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Is clapping when the plane lands an Irish thing or does everyone do it?

We investigated.

COoLKfhWIAA0OPA PML / Twitter PML / Twitter / Twitter

TO COINCIDE WITH the launch of the McDonald’s McMór burger, several billboards bragging about the Irishness of the burger have sprung up around town.

One billboard proudly states that the McMór is so Irish that “it claps when the plane lands”.

Anyone who has ever travelled on a Ryanair or Aer Lingus flight will be well familiar with the phenomenon of Irish people breaking into applause when the plane lands safely.

But is this a strictly Irish phenomenon?

Seems like it’s not!

In fact, it seems to be a phenomenon in Britain.

And Portugal.

And America.

(In fact, Ellen DeGeneres once mocked the practice on her show.)


And Germany.

And Italy.

And Malta.

And Japan.

And Russia.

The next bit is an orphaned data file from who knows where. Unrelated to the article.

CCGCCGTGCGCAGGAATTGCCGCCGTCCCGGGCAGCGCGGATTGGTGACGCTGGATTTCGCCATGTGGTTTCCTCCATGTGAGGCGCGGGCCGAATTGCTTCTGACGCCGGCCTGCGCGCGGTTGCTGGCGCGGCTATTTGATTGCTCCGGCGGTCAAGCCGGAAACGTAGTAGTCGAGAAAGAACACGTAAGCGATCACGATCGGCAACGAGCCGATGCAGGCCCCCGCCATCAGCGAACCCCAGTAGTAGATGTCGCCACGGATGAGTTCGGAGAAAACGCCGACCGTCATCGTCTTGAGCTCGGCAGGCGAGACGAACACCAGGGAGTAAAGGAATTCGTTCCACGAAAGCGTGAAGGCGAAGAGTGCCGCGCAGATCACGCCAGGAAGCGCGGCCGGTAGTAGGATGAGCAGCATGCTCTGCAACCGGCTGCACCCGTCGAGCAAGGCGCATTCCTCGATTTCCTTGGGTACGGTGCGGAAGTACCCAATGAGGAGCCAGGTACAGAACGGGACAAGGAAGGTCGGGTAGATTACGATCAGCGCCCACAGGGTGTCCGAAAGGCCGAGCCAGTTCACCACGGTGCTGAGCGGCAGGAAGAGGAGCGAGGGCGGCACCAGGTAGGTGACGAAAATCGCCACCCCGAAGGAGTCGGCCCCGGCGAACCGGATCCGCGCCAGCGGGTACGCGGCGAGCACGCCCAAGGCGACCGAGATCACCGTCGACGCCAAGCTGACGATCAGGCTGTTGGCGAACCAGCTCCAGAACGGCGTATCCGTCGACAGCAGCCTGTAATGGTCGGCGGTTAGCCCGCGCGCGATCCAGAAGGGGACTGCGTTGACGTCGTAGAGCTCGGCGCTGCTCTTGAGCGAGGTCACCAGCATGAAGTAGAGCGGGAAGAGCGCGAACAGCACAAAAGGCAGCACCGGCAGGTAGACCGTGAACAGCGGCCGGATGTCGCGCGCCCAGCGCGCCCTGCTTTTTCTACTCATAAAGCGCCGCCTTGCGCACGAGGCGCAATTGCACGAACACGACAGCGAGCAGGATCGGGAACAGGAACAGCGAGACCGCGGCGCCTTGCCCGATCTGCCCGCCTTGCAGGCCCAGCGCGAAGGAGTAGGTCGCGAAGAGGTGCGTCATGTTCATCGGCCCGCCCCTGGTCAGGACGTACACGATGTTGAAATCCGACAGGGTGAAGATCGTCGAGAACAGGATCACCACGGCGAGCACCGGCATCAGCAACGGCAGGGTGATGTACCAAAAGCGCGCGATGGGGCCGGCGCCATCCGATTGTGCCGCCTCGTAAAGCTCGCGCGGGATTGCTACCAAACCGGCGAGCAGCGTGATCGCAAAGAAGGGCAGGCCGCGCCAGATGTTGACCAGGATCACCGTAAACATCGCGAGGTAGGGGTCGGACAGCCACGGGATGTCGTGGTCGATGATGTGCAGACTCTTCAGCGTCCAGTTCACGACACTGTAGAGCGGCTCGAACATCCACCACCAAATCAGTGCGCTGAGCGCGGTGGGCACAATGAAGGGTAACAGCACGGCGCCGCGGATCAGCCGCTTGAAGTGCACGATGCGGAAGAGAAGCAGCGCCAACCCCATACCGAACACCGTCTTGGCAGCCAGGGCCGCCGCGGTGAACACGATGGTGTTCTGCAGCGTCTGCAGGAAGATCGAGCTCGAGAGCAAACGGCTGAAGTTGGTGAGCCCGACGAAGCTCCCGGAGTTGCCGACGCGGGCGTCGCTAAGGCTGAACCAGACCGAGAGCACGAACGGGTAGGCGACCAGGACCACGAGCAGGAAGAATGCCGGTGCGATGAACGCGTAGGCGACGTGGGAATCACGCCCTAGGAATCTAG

Back in 1997, The New York Times reported on the much-maligned practice, known as The Landing Clap, and noted that it was common amongst all nationalities.

But no culture is immune from participating in this curious ritual. Jordanians, Indians, Kenyans — I have heard ovations from them all. Even the famously unemotional Japanese engage in the Landing Clap.

As for why people insist on clapping when the plane lands? There are a few different theories…

Some people believe it’s a holdover from when people were unaccustomed to air travel.

plane Quora Quora

While others believe it’s the decent thing to do considering  you’ve just been flying in a metal tube.

plane Quora Quora

Either way, one thing is for certain: it ain’t just an Irish thing.

Just how Irish is the ‘Irish goodbye’? 

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